The Brexit Party has a “huge opportunity” to win Welsh seats in a general election, one of its MEPs says.
James Wells believes the party can win seats as “people are fed up with Labour”.
He also said Prime Minister Boris Johnson would be in “serious trouble” if he brought back Theresa May’s Brexit deal with a few tweaks.
Mr Wells, one of the Brexit Party’s two Welsh MEPs, was speaking ahead of a rally in Newport on Saturday.
The party topped the polls in the city in May’s European Parliamentary elections, winning 19 of the 22 council areas in Wales.
Ahead of the vote, four former UKIP AMs joined the Brexit Party to form an assembly group in the Senedd in Cardiff Bay.
Riding high in the opinion polls at the time, there is a suggestion the Brexit Party has fallen back slightly since Mr Johnson entered Downing Street.
The prime minister has said he wants to leave the European Union, preferably with a deal, by the end of the current Brexit negotiation deadline on 31 October.
He has urged the EU to scrap the backstop in the withdrawal agreement reached by his predecessor Mrs May.
The backstop is the controversial policy aimed at preventing the return of a hard border on the island of Ireland and it was a key sticking point in Mrs May’s attempts to get Parliament to back her plan.
“It’s not just about delivering Brexit, it’s about the type of Brexit that’s going to be delivered,” said Mr Wells.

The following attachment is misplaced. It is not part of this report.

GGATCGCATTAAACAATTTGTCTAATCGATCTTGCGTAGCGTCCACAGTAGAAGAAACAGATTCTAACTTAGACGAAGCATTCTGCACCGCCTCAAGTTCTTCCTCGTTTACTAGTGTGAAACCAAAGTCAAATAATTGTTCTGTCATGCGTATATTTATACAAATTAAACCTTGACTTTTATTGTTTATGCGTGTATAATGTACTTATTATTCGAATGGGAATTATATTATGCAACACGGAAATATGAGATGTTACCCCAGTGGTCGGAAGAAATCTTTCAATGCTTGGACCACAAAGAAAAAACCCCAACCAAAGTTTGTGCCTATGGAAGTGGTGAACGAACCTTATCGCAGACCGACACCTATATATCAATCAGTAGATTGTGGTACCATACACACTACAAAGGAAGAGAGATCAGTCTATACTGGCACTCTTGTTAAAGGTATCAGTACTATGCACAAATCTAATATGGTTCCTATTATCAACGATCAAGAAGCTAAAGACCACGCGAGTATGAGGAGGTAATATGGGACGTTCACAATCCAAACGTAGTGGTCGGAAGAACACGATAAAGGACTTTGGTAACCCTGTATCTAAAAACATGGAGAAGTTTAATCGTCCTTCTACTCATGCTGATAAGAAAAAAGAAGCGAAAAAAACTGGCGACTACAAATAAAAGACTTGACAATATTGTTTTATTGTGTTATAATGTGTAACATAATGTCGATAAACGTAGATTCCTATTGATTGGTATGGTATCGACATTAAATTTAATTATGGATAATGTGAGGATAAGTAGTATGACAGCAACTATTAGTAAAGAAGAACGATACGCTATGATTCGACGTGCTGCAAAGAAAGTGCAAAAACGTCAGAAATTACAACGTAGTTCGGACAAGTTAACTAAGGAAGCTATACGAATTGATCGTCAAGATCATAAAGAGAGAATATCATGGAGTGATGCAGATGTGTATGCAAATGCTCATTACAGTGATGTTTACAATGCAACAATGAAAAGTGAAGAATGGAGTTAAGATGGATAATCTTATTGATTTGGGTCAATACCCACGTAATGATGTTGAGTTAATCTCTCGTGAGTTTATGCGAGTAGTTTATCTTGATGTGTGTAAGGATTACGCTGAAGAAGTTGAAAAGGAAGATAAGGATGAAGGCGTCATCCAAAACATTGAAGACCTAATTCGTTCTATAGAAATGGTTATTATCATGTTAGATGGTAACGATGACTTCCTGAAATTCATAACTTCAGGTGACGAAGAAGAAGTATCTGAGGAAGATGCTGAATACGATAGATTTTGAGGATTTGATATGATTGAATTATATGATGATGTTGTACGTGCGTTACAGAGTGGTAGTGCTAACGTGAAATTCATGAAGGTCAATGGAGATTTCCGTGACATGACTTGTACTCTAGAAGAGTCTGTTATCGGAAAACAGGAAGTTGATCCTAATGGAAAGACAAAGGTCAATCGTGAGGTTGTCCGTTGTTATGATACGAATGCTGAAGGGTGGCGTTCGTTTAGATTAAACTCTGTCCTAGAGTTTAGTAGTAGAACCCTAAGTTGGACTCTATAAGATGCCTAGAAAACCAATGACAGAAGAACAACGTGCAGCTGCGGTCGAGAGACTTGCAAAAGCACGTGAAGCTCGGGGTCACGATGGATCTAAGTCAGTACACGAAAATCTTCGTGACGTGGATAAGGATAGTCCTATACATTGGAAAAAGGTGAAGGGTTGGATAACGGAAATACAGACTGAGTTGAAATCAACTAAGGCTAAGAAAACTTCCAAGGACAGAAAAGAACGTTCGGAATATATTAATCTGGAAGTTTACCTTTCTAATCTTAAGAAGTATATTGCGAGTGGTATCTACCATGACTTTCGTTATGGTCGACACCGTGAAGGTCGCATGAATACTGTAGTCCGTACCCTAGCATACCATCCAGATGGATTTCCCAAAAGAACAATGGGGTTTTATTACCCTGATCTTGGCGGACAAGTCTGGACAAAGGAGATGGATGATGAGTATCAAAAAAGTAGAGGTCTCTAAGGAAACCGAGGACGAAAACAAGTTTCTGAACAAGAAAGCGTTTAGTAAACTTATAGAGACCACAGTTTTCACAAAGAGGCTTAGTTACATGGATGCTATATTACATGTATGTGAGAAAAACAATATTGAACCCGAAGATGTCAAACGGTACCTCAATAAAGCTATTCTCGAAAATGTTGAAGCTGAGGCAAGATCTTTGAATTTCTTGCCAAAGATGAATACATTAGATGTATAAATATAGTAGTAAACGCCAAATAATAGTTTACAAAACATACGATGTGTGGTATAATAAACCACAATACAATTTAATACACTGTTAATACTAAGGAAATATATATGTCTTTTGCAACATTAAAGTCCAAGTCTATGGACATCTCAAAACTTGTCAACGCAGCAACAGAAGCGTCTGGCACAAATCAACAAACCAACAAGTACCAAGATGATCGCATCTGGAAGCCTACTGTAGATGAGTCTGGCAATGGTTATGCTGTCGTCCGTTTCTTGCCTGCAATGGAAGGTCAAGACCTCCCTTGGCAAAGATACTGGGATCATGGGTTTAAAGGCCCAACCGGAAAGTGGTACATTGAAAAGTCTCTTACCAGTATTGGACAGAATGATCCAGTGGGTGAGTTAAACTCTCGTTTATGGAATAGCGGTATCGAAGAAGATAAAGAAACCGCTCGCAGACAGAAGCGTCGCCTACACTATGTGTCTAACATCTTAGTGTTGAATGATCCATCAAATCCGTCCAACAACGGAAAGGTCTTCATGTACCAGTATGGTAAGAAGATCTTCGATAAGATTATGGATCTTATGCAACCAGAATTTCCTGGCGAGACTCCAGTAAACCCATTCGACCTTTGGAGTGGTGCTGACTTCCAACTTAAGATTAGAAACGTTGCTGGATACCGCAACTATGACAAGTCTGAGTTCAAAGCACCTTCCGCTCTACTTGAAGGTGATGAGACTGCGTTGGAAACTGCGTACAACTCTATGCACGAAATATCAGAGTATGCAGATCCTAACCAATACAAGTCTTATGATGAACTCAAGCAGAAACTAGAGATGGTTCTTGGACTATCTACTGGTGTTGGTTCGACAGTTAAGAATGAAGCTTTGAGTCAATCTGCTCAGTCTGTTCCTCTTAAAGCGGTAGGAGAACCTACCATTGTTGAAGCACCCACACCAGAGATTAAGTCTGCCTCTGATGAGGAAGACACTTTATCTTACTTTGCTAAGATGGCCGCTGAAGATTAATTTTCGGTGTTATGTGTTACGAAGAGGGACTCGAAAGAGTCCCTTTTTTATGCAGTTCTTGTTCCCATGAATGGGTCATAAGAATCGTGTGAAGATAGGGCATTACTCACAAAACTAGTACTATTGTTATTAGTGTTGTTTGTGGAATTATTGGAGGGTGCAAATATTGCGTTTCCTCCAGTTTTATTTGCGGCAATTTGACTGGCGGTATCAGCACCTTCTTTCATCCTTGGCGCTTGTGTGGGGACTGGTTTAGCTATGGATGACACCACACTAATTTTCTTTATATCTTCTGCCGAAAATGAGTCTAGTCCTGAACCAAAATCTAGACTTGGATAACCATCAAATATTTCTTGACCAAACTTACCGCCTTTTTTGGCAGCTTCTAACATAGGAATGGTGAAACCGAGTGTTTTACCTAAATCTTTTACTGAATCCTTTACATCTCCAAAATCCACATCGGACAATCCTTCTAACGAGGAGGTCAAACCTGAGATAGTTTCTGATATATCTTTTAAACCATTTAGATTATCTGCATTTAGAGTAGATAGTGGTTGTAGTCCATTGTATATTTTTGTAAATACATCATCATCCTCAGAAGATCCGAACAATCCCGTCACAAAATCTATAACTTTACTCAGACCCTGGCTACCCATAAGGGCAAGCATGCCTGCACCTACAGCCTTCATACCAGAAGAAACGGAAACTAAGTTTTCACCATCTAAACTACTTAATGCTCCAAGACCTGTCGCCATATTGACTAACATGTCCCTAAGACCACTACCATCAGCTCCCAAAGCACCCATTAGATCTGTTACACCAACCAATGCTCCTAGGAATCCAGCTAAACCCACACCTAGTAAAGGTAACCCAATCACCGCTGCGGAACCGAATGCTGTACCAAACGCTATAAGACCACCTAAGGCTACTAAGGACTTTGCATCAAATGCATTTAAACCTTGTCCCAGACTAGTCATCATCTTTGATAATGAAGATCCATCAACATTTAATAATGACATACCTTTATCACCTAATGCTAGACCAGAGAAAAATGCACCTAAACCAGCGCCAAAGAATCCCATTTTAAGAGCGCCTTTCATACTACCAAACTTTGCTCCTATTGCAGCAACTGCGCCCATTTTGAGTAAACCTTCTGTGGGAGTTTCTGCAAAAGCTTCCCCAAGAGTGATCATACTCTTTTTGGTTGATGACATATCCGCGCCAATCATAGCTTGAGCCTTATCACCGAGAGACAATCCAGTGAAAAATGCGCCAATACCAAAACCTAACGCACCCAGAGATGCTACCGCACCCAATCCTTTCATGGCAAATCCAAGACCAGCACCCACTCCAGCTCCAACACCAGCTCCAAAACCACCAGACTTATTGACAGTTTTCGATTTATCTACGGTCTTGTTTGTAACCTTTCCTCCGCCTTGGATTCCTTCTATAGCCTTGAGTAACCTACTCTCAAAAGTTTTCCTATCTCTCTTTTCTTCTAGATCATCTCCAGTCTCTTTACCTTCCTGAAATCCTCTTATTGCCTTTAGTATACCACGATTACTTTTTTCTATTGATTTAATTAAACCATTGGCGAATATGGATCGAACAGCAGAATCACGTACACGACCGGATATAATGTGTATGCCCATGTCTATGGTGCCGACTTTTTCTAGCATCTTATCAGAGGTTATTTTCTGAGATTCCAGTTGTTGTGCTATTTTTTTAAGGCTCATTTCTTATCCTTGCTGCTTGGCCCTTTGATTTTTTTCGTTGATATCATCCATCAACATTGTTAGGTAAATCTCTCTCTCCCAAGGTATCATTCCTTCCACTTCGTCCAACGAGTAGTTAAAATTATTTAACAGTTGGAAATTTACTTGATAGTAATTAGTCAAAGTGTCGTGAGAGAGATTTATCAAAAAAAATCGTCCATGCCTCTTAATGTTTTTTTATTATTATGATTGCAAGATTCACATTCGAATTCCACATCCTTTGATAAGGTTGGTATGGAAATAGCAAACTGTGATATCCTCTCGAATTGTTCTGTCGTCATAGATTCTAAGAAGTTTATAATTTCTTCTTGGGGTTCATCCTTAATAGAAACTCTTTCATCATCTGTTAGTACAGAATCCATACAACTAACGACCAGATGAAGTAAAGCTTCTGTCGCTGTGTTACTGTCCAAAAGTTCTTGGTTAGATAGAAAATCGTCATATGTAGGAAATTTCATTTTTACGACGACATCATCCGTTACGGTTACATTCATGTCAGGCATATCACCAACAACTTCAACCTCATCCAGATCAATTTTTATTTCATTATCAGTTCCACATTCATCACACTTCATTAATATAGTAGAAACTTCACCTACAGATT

“Because there’s so many things in Theresa May’s withdrawal agreement, even when you take out the backstop, that make it toxic.
“So, I think if Boris was to bring back Theresa May’s Withdrawal Agreement with a few tweaks… I don’t think that would be sufficient to solidify their base.
“I think they would be in serious trouble because people would see that as a betrayal.”
If the UK leaves the EU with a deal, Mr Wells predicts a bounce in support for the Brexit Party which would make it “impossible for the Tories to get a majority in Parliament”.
The Conservative Party has rejected Brexit Party leader Nigel Farage’s offer of an electoral pact.
On the idea of a Tory-Brexit Party deal, Mr Wells said: “All we’re offering the Tories is a way to get a Brexit Parliament – we are not suggesting that we will form a coalition with them and become Tory-lite.”
He added most of the seats his party would target in a general election are held by Labour.
The former civil servant said “people are fed up with Labour in Wales” because its Brexit stance is “a total betrayal” and they “do not like [UK Labour leader] Jeremy Corbyn”.
He also criticised the Welsh Labour government’s “waste of public money”, drawing attention to the £144m spent on the scrapped M4 relief road.